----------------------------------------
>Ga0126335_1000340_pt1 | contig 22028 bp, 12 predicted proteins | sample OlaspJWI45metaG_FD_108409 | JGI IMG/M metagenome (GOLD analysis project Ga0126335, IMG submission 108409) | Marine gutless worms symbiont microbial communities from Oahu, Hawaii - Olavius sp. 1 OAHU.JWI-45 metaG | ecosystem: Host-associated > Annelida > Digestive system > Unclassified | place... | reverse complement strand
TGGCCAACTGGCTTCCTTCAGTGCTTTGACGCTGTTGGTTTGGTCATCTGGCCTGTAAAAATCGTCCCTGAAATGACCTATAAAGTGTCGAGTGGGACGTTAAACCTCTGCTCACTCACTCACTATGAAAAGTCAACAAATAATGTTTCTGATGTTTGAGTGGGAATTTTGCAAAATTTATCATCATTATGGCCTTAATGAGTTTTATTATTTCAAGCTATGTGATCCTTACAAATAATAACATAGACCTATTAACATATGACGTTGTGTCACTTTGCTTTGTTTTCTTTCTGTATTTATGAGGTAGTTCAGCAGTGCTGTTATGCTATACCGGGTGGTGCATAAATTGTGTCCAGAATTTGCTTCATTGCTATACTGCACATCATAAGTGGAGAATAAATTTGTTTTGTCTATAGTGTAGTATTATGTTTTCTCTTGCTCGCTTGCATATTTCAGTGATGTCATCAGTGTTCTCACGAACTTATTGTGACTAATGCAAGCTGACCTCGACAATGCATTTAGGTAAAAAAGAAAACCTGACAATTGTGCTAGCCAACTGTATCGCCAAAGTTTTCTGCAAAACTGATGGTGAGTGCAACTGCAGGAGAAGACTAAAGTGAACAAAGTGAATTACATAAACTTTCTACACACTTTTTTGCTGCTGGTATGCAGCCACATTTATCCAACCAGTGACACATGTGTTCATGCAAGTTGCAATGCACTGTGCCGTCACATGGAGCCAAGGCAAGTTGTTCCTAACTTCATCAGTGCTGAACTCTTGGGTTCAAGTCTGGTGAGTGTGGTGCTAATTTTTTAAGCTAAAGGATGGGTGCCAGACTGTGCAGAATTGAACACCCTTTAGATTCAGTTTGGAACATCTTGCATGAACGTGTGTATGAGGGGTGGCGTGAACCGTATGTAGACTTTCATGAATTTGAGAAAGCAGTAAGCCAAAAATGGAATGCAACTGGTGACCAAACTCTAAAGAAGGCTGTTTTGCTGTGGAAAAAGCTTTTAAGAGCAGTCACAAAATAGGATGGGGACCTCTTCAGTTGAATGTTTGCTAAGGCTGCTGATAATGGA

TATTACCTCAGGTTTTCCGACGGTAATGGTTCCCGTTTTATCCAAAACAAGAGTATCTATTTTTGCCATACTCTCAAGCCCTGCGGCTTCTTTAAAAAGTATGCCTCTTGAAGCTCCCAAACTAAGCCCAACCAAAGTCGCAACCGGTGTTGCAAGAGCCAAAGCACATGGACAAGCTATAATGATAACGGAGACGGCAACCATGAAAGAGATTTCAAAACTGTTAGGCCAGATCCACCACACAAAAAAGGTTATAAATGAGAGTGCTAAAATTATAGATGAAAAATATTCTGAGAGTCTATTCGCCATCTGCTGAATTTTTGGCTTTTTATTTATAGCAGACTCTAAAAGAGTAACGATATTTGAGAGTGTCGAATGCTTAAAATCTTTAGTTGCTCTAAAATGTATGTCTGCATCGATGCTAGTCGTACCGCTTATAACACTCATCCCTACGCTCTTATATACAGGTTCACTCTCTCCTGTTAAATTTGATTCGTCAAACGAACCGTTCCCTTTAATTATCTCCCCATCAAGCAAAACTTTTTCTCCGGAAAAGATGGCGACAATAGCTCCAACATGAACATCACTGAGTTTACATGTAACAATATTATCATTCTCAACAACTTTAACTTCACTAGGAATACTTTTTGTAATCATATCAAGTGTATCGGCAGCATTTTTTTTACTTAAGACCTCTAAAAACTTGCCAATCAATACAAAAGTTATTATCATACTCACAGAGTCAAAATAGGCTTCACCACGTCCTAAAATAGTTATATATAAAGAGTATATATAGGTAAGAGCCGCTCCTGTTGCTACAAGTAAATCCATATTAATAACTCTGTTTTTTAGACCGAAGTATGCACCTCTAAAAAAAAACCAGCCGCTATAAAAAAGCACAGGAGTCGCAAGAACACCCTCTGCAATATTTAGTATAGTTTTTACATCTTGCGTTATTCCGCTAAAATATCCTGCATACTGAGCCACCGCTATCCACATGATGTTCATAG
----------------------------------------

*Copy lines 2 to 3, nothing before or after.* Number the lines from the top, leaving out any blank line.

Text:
TGGCCAACTGGCTTCCTTCAGTGCTTTGACGCTGTTGGTTTGGTCATCTGGCCTGTAAAAATCGTCCCTGAAATGACCTATAAAGTGTCGAGTGGGACGTTAAACCTCTGCTCACTCACTCACTATGAAAAGTCAACAAATAATGTTTCTGATGTTTGAGTGGGAATTTTGCAAAATTTATCATCATTATGGCCTTAATGAGTTTTATTATTTCAAGCTATGTGATCCTTACAAATAATAACATAGACCTATTAACATATGACGTTGTGTCACTTTGCTTTGTTTTCTTTCTGTATTTATGAGGTAGTTCAGCAGTGCTGTTATGCTATACCGGGTGGTGCATAAATTGTGTCCAGAATTTGCTTCATTGCTATACTGCACATCATAAGTGGAGAATAAATTTGTTTTGTCTATAGTGTAGTATTATGTTTTCTCTTGCTCGCTTGCATATTTCAGTGATGTCATCAGTGTTCTCACGAACTTATTGTGACTAATGCAAGCTGACCTCGACAATGCATTTAGGTAAAAAAGAAAACCTGACAATTGTGCTAGCCAACTGTATCGCCAAAGTTTTCTGCAAAACTGATGGTGAGTGCAACTGCAGGAGAAGACTAAAGTGAACAAAGTGAATTACATAAACTTTCTACACACTTTTTTGCTGCTGGTATGCAGCCACATTTATCCAACCAGTGACACATGTGTTCATGCAAGTTGCAATGCACTGTGCCGTCACATGGAGCCAAGGCAAGTTGTTCCTAACTTCATCAGTGCTGAACTCTTGGGTTCAAGTCTGGTGAGTGTGGTGCTAATTTTTTAAGCTAAAGGATGGGTGCCAGACTGTGCAGAATTGAACACCCTTTAGATTCAGTTTGGAACATCTTGCATGAACGTGTGTATGAGGGGTGGCGTGAACCGTATGTAGACTTTCATGAATTTGAGAAAGCAGTAAGCCAAAAATGGAATGCAACTGGTGACCAAACTCTAAAGAAGGCTGTTTTGCTGTGGAAAAAGCTTTTAAGAGCAGTCACAAAATAGGATGGGGACCTCTTCAGTTGAATGTTTGCTAAGGCTGCTGATAATGGA

TATTACCTCAGGTTTTCCGACGGTAATGGTTCCCGTTTTATCCAAAACAAGAGTATCTATTTTTGCCATACTCTCAAGCCCTGCGGCTTCTTTAAAAAGTATGCCTCTTGAAGCTCCCAAACTAAGCCCAACCAAAGTCGCAACCGGTGTTGCAAGAGCCAAAGCACATGGACAAGCTATAATGATAACGGAGACGGCAACCATGAAAGAGATTTCAAAACTGTTAGGCCAGATCCACCACACAAAAAAGGTTATAAATGAGAGTGCTAAAATTATAGATGAAAAATATTCTGAGAGTCTATTCGCCATCTGCTGAATTTTTGGCTTTTTATTTATAGCAGACTCTAAAAGAGTAACGATATTTGAGAGTGTCGAATGCTTAAAATCTTTAGTTGCTCTAAAATGTATGTCTGCATCGATGCTAGTCGTACCGCTTATAACACTCATCCCTACGCTCTTATATACAGGTTCACTCTCTCCTGTTAAATTTGATTCGTCAAACGAACCGTTCCCTTTAATTATCTCCCCATCAAGCAAAACTTTTTCTCCGGAAAAGATGGCGACAATAGCTCCAACATGAACATCACTGAGTTTACATGTAACAATATTATCATTCTCAACAACTTTAACTTCACTAGGAATACTTTTTGTAATCATATCAAGTGTATCGGCAGCATTTTTTTTACTTAAGACCTCTAAAAACTTGCCAATCAATACAAAAGTTATTATCATACTCACAGAGTCAAAATAGGCTTCACCACGTCCTAAAATAGTTATATATAAAGAGTATATATAGGTAAGAGCCGCTCCTGTTGCTACAAGTAAATCCATATTAATAACTCTGTTTTTTAGACCGAAGTATGCACCTCTAAAAAAAAACCAGCCGCTATAAAAAAGCACAGGAGTCGCAAGAACACCCTCTGCAATATTTAGTATAGTTTTTACATCTTGCGTTATTCCGCTAAAATATCCTGCATACTGAGCCACCGCTATCCACATGATGTTCATAG